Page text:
Finally, the role of government on the financing of the industry seems to be perceived as positive and impactful. The underwriting of WIFIA’s first loan has clearly raised confidence in the ability of this program to start benefiting the industry. The effects of the Tax Cuts and Jobs Act of 2017 (TCJA) is still heavily debated, but it received positive responses in our survey.
While these are federal initiatives, there is consensus in the industry that solutions must be local to be effective. We expect that in the coming years, there will be more locally-driven initiatives and legislation such as state infra-banks, fair-value legislation and water quality/infrastructure regulation.
Future of the Industry
The water and wastewater industries continue to face many of the same challenges around infrastructure, sustainability and financing that we have seen in previous years. However, we are also seeing an effective response to those obstacles through the leveraging of technology and broader sustainability initiatives.
Capital expenditure programs and addressing environmental and compliance risk were key areas where respondents believed that standardized reporting could be enhanced to provide more insight to stakeholders and increase value. Moving forward, we expect there to be continued discussion around enhanced reporting on previously undisclosed key metrics such as asset replacement rates, future capex commitments, water main breaks and other infrastructure failures, and non-revenue water loss. However, these enhancements are not expected to advance quickly, due to opposing views on their disclosure.
As environmental regulations are increasingly enforced, participants expected compliance to be a key factor to an increase in water projects and investments. A regulated entity’s ownership could impact the direction of future projects, and the capital sources used to fund these projects may shift in order to incentivize investors (such as the use of green bonds).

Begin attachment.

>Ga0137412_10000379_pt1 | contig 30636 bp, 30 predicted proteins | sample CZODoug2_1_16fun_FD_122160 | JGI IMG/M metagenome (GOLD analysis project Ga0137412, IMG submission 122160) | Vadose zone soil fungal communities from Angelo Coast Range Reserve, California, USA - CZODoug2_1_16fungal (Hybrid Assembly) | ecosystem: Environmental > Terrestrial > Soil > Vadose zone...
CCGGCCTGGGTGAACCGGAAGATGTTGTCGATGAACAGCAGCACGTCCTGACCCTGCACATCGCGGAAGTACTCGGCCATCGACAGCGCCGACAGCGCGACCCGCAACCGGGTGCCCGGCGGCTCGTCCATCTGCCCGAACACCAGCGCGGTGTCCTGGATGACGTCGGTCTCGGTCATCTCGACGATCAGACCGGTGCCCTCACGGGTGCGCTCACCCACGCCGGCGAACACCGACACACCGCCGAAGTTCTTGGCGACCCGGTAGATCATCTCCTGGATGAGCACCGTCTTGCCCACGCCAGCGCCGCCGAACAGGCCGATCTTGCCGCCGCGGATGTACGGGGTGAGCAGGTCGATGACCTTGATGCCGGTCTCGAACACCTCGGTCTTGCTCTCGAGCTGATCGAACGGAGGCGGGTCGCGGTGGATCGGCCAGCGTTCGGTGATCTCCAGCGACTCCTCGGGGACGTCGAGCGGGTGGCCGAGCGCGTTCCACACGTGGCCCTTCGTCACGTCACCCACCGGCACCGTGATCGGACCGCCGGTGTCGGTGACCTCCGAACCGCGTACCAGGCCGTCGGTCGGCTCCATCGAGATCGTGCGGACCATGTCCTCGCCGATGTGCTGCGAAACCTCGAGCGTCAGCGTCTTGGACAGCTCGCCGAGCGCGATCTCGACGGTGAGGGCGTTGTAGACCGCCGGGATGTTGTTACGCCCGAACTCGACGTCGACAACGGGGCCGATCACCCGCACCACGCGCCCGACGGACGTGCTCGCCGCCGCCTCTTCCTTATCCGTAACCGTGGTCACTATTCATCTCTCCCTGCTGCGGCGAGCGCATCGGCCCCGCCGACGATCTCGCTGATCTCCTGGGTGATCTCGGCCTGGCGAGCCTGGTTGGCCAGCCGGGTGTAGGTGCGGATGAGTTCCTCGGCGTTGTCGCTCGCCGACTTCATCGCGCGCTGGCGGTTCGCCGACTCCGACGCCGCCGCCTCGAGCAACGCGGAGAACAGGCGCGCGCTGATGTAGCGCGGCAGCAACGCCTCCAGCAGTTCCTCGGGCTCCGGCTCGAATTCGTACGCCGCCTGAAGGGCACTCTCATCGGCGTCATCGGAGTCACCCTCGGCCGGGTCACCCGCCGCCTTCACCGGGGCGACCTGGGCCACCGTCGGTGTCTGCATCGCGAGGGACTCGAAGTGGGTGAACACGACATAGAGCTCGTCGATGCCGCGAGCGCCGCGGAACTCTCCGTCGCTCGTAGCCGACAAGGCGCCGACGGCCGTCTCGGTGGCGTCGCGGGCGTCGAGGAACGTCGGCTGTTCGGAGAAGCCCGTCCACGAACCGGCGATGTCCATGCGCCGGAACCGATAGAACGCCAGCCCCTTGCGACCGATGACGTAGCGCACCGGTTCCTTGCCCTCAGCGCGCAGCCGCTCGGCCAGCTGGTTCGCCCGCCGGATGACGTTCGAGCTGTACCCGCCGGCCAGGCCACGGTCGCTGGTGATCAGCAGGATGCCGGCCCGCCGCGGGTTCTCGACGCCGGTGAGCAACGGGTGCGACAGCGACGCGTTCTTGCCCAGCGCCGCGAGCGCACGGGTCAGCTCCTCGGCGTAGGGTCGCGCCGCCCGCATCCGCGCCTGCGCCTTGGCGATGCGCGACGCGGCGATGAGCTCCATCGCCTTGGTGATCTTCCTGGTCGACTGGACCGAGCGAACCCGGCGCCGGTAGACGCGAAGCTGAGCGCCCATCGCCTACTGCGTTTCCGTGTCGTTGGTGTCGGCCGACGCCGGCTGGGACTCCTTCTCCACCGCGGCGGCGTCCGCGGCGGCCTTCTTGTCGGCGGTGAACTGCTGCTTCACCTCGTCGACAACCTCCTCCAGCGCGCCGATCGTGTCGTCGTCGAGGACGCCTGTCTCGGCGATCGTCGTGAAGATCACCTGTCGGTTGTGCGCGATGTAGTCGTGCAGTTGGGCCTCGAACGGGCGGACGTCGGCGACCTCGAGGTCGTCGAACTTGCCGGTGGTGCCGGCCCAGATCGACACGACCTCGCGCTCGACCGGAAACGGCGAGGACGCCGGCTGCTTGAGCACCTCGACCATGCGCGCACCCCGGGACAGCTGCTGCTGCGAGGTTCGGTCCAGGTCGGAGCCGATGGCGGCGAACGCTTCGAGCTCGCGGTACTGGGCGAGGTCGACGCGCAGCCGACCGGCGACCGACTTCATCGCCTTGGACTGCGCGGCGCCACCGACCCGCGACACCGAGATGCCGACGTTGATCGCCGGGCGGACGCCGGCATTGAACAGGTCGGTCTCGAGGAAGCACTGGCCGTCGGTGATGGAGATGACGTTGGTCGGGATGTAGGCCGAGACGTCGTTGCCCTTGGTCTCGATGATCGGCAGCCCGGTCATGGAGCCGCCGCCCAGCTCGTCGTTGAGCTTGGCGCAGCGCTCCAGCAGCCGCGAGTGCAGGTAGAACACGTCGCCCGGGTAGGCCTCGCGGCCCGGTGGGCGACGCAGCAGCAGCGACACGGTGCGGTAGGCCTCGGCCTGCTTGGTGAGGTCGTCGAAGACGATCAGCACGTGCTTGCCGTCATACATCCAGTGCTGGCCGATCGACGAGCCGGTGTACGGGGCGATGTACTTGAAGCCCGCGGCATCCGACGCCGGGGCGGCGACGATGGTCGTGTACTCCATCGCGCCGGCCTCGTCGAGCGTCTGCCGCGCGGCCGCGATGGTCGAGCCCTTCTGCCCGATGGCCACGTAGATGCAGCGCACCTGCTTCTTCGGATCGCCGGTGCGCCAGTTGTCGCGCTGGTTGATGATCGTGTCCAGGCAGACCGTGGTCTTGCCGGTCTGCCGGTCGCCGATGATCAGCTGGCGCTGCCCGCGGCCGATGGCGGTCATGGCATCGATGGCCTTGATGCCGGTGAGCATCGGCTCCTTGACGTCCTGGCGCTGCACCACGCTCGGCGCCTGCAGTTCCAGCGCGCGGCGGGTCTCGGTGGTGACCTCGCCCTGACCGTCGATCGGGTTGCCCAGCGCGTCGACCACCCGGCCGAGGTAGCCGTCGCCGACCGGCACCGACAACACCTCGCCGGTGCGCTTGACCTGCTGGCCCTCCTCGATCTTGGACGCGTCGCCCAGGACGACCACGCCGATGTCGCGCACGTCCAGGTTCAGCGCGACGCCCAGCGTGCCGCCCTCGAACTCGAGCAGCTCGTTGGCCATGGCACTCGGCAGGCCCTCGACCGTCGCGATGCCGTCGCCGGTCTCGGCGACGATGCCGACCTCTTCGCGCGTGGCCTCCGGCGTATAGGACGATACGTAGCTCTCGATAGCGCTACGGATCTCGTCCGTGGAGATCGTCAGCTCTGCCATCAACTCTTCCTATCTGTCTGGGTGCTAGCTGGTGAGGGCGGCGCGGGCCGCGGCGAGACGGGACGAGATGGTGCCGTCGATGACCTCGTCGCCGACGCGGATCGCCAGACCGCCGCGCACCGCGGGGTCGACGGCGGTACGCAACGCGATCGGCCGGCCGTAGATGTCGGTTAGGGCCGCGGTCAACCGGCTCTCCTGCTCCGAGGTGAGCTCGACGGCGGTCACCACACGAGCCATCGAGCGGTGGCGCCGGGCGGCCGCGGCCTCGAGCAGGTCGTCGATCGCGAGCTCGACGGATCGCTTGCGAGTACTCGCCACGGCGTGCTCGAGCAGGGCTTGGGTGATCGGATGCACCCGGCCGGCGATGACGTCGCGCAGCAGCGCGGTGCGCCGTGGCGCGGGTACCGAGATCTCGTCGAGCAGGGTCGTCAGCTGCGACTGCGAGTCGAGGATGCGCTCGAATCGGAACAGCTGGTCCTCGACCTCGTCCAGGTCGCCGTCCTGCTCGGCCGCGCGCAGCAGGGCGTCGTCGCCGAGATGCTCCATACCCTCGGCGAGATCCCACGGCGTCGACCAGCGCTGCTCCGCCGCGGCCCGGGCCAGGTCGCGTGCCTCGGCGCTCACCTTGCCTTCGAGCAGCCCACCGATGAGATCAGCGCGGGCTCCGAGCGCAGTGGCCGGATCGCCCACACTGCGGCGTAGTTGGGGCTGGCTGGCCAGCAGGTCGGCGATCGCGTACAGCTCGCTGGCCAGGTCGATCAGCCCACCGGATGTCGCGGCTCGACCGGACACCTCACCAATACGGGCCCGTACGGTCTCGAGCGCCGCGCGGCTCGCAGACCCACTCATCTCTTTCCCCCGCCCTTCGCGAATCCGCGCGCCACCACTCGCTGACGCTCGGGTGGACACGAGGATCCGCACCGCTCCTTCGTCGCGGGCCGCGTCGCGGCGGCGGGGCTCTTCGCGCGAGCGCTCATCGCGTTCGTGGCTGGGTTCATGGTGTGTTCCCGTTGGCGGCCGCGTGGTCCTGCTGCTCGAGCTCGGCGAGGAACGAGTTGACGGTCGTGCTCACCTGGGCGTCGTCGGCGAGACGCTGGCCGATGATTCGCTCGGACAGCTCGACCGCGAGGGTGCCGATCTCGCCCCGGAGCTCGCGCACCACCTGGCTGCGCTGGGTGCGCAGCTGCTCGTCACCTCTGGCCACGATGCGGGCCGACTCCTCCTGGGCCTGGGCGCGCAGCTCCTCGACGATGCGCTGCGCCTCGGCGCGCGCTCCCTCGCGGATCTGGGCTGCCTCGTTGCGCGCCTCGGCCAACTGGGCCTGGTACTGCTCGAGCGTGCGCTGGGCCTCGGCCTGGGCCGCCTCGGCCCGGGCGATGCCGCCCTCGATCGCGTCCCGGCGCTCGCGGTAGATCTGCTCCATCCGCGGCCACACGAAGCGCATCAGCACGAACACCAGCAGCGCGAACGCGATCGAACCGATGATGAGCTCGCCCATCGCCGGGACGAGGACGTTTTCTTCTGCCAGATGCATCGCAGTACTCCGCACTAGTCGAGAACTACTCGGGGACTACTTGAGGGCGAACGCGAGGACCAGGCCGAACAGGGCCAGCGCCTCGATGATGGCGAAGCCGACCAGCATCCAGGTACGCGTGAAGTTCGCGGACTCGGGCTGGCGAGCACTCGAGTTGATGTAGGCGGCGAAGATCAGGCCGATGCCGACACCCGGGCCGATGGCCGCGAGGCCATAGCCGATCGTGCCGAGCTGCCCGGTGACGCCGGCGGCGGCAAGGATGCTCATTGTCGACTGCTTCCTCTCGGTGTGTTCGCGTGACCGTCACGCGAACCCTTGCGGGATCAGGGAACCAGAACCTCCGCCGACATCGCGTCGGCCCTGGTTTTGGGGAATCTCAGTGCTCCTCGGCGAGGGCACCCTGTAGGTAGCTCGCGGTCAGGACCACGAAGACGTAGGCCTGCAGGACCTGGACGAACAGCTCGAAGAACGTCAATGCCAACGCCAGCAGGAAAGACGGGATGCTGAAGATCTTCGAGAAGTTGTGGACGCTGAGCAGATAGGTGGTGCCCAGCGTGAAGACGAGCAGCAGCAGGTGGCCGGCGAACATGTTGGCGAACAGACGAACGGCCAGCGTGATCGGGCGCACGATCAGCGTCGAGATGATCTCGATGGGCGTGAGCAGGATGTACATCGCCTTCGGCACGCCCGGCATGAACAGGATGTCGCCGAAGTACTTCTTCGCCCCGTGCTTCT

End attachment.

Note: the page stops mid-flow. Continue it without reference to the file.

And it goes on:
At the same time, more than half of respondents have not taken any action on risks related to sustainability, and more than 60% of respondents have either no clearly measurable sustainability objectives or the objectives need improvement. We are already seeing lender and investor pressure impacting this stance. In the future, we expect to see a significant increase in the adoption of sustainability mindsets, goals and risk orientations with integration into company reporting. Similarly, we expect the national expansion of fair value legislation not only to potentially increase acquisition/merger activity but also to increase companies’ awareness of sustainability risks, whether in preparation for an acquisition (post-acquisition), divestiture, or capital raise.
Recap and Reference
We look forward to the discussions that will stem from the key topics presented in the 2019 Outlook and seeing how these results benchmark against industry trends.
We hope you will download the full version of the Outlook, complete with graphical survey results, industry interviews, and expert opinions.